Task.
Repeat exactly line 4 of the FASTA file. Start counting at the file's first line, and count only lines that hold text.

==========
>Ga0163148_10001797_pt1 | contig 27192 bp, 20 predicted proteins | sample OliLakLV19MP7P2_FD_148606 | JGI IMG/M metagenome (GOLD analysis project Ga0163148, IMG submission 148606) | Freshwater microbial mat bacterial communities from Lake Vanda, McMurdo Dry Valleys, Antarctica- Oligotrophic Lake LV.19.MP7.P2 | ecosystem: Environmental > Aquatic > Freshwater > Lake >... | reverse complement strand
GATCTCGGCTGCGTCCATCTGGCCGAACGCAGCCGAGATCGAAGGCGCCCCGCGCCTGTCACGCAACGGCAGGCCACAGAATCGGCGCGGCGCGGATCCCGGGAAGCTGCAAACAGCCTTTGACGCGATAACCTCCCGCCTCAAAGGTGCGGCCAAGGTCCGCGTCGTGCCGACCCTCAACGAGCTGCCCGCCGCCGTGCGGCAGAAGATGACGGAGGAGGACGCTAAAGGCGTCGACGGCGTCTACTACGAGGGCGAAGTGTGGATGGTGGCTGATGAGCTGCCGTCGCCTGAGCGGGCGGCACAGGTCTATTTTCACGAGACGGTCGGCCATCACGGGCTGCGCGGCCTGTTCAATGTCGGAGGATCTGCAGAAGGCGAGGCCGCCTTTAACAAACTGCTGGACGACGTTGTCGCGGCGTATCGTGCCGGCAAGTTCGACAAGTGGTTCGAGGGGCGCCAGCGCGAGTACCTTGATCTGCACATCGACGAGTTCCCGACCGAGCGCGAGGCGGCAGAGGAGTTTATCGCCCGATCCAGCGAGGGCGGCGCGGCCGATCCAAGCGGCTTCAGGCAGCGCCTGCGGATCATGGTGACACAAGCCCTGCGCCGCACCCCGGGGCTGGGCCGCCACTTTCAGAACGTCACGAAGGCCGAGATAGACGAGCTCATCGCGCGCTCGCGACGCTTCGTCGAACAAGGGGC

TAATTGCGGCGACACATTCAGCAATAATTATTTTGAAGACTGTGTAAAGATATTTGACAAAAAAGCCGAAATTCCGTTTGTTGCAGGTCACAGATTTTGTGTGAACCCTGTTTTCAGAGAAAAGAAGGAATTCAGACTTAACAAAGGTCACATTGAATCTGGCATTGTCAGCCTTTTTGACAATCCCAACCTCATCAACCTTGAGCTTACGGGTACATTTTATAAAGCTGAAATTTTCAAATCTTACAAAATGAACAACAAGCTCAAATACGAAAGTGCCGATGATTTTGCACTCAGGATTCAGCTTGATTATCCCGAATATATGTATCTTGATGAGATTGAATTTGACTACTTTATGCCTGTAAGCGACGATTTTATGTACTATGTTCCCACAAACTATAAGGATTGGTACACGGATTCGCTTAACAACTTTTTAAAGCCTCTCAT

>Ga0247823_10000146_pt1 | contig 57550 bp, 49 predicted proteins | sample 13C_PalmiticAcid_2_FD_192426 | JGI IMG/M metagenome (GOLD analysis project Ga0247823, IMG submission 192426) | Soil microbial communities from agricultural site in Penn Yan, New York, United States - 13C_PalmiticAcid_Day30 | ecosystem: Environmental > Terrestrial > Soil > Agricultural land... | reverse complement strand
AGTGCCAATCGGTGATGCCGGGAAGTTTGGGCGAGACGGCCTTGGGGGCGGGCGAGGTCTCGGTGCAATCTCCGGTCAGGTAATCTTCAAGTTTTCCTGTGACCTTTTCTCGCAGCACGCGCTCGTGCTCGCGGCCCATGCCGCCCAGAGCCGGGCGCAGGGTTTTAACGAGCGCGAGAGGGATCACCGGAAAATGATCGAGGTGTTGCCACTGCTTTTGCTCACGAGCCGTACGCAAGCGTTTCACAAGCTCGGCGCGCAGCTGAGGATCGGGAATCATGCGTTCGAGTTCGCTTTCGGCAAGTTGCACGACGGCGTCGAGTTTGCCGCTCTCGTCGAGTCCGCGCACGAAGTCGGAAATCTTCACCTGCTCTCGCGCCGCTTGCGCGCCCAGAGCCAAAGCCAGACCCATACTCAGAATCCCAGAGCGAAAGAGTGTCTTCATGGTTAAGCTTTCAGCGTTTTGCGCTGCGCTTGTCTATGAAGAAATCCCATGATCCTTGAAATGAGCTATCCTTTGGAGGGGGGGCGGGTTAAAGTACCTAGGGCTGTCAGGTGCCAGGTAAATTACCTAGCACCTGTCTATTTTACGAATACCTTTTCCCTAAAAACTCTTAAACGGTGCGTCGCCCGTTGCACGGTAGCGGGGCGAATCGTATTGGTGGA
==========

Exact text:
>Ga0247823_10000146_pt1 | contig 57550 bp, 49 predicted proteins | sample 13C_PalmiticAcid_2_FD_192426 | JGI IMG/M metagenome (GOLD analysis project Ga0247823, IMG submission 192426) | Soil microbial communities from agricultural site in Penn Yan, New York, United States - 13C_PalmiticAcid_Day30 | ecosystem: Environmental > Terrestrial > Soil > Agricultural land... | reverse complement strand